Kartagener syndrome


Kartagener syndrome (KS) is an inherited disorder (autosomal recessive ) characterised by the clinical triad of chronic sinusitis; bronchiectasis; and situs inversus. It is is a subset of primary ciliary dyskinesia with abnormal ciliary structure/function associated with impaired ciliary motility

History of Kartagener syndrome

1904 – AK Siewert from Kiev (Ukraine) described a patient who ‘since birth had the unusual combination of symptoms of bronchiectasis and situs inversus totalis‘ [1904;41:139-141]

1933Kartagener described the triad of situs inversus, chronic rhinosinusitis, and chronic bronchitis with bronchiectasis in four patients [1933;83(4):489–501]

1962Kartagener then published additional cases with the triad he observed for a total of 334 cases [1962; 79: 193-207]

1976 – Afzelius studied four male subjects with immotile sperm, and observed that three of the four had chronic bronchitis, sinusitis and no mucociliary transport (measured by tracheobronchial clearance). The cilia on the cells of these patients were observed to lack dyenin arms on electron microscopy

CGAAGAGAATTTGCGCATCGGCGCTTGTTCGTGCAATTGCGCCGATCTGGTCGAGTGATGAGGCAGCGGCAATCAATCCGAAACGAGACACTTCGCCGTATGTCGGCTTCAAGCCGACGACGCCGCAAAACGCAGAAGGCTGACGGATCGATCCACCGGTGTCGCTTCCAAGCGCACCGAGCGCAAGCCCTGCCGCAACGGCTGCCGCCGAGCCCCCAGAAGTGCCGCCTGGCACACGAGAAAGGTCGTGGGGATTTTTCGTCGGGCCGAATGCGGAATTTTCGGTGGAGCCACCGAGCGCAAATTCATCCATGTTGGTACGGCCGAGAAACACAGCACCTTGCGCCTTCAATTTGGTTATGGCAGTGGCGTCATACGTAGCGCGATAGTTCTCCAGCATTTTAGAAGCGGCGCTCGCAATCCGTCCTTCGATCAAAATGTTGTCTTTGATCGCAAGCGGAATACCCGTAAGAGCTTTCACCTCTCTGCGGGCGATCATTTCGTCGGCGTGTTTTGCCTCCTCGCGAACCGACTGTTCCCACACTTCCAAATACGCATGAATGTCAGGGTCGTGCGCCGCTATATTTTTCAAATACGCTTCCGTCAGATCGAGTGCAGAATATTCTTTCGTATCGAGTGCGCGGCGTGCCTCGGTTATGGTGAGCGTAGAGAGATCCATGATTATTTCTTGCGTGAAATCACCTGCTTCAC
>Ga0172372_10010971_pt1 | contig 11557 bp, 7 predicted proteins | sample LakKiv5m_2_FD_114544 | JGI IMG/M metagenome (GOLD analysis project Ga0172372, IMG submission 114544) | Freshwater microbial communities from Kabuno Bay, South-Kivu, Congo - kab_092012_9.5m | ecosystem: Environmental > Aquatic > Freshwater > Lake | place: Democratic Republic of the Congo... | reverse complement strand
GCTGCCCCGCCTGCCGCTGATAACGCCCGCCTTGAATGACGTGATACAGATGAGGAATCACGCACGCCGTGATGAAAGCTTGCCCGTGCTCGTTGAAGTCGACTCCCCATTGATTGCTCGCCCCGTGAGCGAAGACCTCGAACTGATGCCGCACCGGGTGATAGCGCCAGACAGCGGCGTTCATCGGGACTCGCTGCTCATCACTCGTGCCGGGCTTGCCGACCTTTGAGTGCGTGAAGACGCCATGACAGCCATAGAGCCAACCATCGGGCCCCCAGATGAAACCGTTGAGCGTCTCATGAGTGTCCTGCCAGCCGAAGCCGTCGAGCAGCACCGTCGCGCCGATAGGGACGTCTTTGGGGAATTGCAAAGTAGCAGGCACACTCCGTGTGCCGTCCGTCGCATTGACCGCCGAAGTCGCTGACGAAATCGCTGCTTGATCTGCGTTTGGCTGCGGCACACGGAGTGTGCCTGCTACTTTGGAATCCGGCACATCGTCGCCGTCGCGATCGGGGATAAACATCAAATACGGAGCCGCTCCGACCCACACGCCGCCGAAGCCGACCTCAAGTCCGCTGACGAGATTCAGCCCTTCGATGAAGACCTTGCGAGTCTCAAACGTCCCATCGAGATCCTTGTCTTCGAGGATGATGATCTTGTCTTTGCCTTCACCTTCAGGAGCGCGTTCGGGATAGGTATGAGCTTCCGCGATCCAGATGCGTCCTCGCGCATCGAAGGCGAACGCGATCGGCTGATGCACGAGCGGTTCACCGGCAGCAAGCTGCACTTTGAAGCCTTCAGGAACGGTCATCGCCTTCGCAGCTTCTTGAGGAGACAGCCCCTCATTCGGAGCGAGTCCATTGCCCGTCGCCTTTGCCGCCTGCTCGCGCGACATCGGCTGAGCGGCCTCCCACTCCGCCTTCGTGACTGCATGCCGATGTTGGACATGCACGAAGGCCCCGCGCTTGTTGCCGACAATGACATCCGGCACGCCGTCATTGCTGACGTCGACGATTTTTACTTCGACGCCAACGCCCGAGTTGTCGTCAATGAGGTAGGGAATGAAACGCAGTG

1977 – Eliasson et al. found that patients with this syndrome had absent mucociliary transport in the nose and bronchi; the cilia lacked dynein arms; and male patients were infertile with immotile spermatozoa, lacking dynein arms. They proposed the disease be renamed ‘immotile-cilia syndrome‘.

1980 – Independent groups of researchers demonstrated that in most patients with Kartagener syndrome, ciliated cells from both the nose and bronchido demonstrate some degree of ciliary motility

Associated Persons

Alternative names
  • Siewert (Zivert) syndrome
  • Siewert-Kartagener syndrome
  • Kartagener-Afzelius syndrome
  • Primary ciliary dyskinesia (PCD)
  • Immotile cilia syndrome [Eliasson, 1977]


Original articles

Modern review

eponymictionary CTA


the names behind the name

Doctor in Australia. Keen interest in internal medicine, medical education, and medical history.

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